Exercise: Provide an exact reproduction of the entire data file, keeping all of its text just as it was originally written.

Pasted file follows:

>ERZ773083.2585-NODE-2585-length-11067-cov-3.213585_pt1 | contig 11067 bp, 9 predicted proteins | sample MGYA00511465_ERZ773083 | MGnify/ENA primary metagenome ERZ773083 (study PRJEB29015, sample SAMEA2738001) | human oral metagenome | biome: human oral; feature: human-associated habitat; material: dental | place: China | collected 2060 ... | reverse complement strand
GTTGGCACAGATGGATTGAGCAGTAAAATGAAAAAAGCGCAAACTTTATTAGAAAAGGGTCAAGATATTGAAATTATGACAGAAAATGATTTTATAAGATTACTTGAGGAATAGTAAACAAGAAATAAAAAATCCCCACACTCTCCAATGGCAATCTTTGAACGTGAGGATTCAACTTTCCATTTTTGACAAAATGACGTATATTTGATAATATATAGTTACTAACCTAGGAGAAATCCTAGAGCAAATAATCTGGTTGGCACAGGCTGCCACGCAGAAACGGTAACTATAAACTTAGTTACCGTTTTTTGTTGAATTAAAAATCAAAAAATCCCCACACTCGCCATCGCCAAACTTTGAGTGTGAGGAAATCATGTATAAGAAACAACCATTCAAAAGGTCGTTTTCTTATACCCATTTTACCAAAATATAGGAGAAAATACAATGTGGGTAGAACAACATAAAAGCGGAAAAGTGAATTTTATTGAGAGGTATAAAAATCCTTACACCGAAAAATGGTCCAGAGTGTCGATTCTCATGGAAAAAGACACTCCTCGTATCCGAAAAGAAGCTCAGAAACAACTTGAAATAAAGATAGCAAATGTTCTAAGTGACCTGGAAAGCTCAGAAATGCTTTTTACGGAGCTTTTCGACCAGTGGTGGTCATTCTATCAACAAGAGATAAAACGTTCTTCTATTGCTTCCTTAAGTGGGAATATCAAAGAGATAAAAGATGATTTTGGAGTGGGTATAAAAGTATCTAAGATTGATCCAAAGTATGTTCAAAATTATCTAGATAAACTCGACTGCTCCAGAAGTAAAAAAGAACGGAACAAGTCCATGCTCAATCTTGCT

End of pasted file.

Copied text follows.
>ERZ773083.2585-NODE-2585-length-11067-cov-3.213585_pt1 | contig 11067 bp, 9 predicted proteins | sample MGYA00511465_ERZ773083 | MGnify/ENA primary metagenome ERZ773083 (study PRJEB29015, sample SAMEA2738001) | human oral metagenome | biome: human oral; feature: human-associated habitat; material: dental | place: China | collected 2060 ... | reverse complement strand
GTTGGCACAGATGGATTGAGCAGTAAAATGAAAAAAGCGCAAACTTTATTAGAAAAGGGTCAAGATATTGAAATTATGACAGAAAATGATTTTATAAGATTACTTGAGGAATAGTAAACAAGAAATAAAAAATCCCCACACTCTCCAATGGCAATCTTTGAACGTGAGGATTCAACTTTCCATTTTTGACAAAATGACGTATATTTGATAATATATAGTTACTAACCTAGGAGAAATCCTAGAGCAAATAATCTGGTTGGCACAGGCTGCCACGCAGAAACGGTAACTATAAACTTAGTTACCGTTTTTTGTTGAATTAAAAATCAAAAAATCCCCACACTCGCCATCGCCAAACTTTGAGTGTGAGGAAATCATGTATAAGAAACAACCATTCAAAAGGTCGTTTTCTTATACCCATTTTACCAAAATATAGGAGAAAATACAATGTGGGTAGAACAACATAAAAGCGGAAAAGTGAATTTTATTGAGAGGTATAAAAATCCTTACACCGAAAAATGGTCCAGAGTGTCGATTCTCATGGAAAAAGACACTCCTCGTATCCGAAAAGAAGCTCAGAAACAACTTGAAATAAAGATAGCAAATGTTCTAAGTGACCTGGAAAGCTCAGAAATGCTTTTTACGGAGCTTTTCGACCAGTGGTGGTCATTCTATCAACAAGAGATAAAACGTTCTTCTATTGCTTCCTTAAGTGGGAATATCAAAGAGATAAAAGATGATTTTGGAGTGGGTATAAAAGTATCTAAGATTGATCCAAAGTATGTTCAAAATTATCTAGATAAACTCGACTGCTCCAGAAGTAAAAAAGAACGGAACAAGTCCATGCTCAATCTTGCT